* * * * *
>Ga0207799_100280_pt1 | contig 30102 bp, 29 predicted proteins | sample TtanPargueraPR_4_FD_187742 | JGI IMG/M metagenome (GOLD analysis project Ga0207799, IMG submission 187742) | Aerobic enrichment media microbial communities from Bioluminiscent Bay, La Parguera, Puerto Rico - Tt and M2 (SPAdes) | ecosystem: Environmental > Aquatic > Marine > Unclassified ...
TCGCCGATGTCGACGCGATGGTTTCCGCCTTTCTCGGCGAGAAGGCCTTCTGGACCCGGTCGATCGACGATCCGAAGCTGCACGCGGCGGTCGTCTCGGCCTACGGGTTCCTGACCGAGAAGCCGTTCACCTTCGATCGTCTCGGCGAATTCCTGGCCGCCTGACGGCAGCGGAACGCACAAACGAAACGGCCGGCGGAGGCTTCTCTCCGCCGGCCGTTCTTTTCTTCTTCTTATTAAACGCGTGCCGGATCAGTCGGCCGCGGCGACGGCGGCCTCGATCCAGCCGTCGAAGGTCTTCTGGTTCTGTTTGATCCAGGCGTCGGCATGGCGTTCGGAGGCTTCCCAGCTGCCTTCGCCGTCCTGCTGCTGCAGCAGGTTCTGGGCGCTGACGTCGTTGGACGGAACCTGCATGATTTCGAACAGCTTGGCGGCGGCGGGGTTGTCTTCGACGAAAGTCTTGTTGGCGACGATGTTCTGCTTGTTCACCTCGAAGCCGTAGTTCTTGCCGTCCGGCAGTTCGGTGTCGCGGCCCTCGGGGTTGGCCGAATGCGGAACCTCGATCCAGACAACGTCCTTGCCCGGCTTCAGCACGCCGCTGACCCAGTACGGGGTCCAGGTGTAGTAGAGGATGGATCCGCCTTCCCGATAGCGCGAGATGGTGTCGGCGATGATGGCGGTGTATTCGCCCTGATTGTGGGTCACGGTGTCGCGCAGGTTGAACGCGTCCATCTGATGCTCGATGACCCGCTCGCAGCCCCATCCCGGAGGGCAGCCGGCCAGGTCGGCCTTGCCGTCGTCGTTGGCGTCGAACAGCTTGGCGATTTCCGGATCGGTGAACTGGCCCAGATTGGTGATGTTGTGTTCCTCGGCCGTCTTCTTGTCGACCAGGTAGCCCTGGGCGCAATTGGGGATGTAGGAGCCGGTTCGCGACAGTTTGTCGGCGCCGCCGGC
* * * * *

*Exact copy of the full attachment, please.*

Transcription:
>Ga0207799_100280_pt1 | contig 30102 bp, 29 predicted proteins | sample TtanPargueraPR_4_FD_187742 | JGI IMG/M metagenome (GOLD analysis project Ga0207799, IMG submission 187742) | Aerobic enrichment media microbial communities from Bioluminiscent Bay, La Parguera, Puerto Rico - Tt and M2 (SPAdes) | ecosystem: Environmental > Aquatic > Marine > Unclassified ...
TCGCCGATGTCGACGCGATGGTTTCCGCCTTTCTCGGCGAGAAGGCCTTCTGGACCCGGTCGATCGACGATCCGAAGCTGCACGCGGCGGTCGTCTCGGCCTACGGGTTCCTGACCGAGAAGCCGTTCACCTTCGATCGTCTCGGCGAATTCCTGGCCGCCTGACGGCAGCGGAACGCACAAACGAAACGGCCGGCGGAGGCTTCTCTCCGCCGGCCGTTCTTTTCTTCTTCTTATTAAACGCGTGCCGGATCAGTCGGCCGCGGCGACGGCGGCCTCGATCCAGCCGTCGAAGGTCTTCTGGTTCTGTTTGATCCAGGCGTCGGCATGGCGTTCGGAGGCTTCCCAGCTGCCTTCGCCGTCCTGCTGCTGCAGCAGGTTCTGGGCGCTGACGTCGTTGGACGGAACCTGCATGATTTCGAACAGCTTGGCGGCGGCGGGGTTGTCTTCGACGAAAGTCTTGTTGGCGACGATGTTCTGCTTGTTCACCTCGAAGCCGTAGTTCTTGCCGTCCGGCAGTTCGGTGTCGCGGCCCTCGGGGTTGGCCGAATGCGGAACCTCGATCCAGACAACGTCCTTGCCCGGCTTCAGCACGCCGCTGACCCAGTACGGGGTCCAGGTGTAGTAGAGGATGGATCCGCCTTCCCGATAGCGCGAGATGGTGTCGGCGATGATGGCGGTGTATTCGCCCTGATTGTGGGTCACGGTGTCGCGCAGGTTGAACGCGTCCATCTGATGCTCGATGACCCGCTCGCAGCCCCATCCCGGAGGGCAGCCGGCCAGGTCGGCCTTGCCGTCGTCGTTGGCGTCGAACAGCTTGGCGATTTCCGGATCGGTGAACTGGCCCAGATTGGTGATGTTGTGTTCCTCGGCCGTCTTCTTGTCGACCAGGTAGCCCTGGGCGCAATTGGGGATGTAGGAGCCGGTTCGCGACAGTTTGTCGGCGCCGCCGGC